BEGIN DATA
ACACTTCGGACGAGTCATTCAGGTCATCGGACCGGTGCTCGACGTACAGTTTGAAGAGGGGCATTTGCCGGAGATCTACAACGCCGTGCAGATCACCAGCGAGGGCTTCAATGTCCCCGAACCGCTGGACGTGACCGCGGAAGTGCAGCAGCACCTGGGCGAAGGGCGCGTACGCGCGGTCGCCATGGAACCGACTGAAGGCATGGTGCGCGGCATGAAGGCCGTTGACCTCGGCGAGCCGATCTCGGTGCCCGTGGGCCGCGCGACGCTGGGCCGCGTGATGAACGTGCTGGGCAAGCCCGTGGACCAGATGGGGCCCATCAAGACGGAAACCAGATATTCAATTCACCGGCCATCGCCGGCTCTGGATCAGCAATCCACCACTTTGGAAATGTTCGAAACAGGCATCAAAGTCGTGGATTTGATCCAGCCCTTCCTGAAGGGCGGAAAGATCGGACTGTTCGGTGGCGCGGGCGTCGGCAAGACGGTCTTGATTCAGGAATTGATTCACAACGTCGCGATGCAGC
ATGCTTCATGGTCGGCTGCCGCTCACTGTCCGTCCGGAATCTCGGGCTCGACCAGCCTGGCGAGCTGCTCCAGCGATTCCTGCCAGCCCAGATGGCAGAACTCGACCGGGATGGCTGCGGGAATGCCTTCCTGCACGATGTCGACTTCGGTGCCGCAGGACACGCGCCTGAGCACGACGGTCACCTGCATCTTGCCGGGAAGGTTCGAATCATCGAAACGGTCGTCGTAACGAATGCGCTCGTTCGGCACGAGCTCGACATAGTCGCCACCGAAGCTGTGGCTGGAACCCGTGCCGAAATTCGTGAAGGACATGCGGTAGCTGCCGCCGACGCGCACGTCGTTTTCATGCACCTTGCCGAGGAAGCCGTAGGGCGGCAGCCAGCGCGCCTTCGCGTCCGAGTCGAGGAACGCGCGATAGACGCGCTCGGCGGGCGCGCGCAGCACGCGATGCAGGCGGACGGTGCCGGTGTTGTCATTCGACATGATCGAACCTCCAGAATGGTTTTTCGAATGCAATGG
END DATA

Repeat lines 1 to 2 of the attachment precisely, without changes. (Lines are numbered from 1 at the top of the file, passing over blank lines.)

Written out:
ACACTTCGGACGAGTCATTCAGGTCATCGGACCGGTGCTCGACGTACAGTTTGAAGAGGGGCATTTGCCGGAGATCTACAACGCCGTGCAGATCACCAGCGAGGGCTTCAATGTCCCCGAACCGCTGGACGTGACCGCGGAAGTGCAGCAGCACCTGGGCGAAGGGCGCGTACGCGCGGTCGCCATGGAACCGACTGAAGGCATGGTGCGCGGCATGAAGGCCGTTGACCTCGGCGAGCCGATCTCGGTGCCCGTGGGCCGCGCGACGCTGGGCCGCGTGATGAACGTGCTGGGCAAGCCCGTGGACCAGATGGGGCCCATCAAGACGGAAACCAGATATTCAATTCACCGGCCATCGCCGGCTCTGGATCAGCAATCCACCACTTTGGAAATGTTCGAAACAGGCATCAAAGTCGTGGATTTGATCCAGCCCTTCCTGAAGGGCGGAAAGATCGGACTGTTCGGTGGCGCGGGCGTCGGCAAGACGGTCTTGATTCAGGAATTGATTCACAACGTCGCGATGCAGC
ATGCTTCATGGTCGGCTGCCGCTCACTGTCCGTCCGGAATCTCGGGCTCGACCAGCCTGGCGAGCTGCTCCAGCGATTCCTGCCAGCCCAGATGGCAGAACTCGACCGGGATGGCTGCGGGAATGCCTTCCTGCACGATGTCGACTTCGGTGCCGCAGGACACGCGCCTGAGCACGACGGTCACCTGCATCTTGCCGGGAAGGTTCGAATCATCGAAACGGTCGTCGTAACGAATGCGCTCGTTCGGCACGAGCTCGACATAGTCGCCACCGAAGCTGTGGCTGGAACCCGTGCCGAAATTCGTGAAGGACATGCGGTAGCTGCCGCCGACGCGCACGTCGTTTTCATGCACCTTGCCGAGGAAGCCGTAGGGCGGCAGCCAGCGCGCCTTCGCGTCCGAGTCGAGGAACGCGCGATAGACGCGCTCGGCGGGCGCGCGCAGCACGCGATGCAGGCGGACGGTGCCGGTGTTGTCATTCGACATGATCGAACCTCCAGAATGGTTTTTCGAATGCAATGG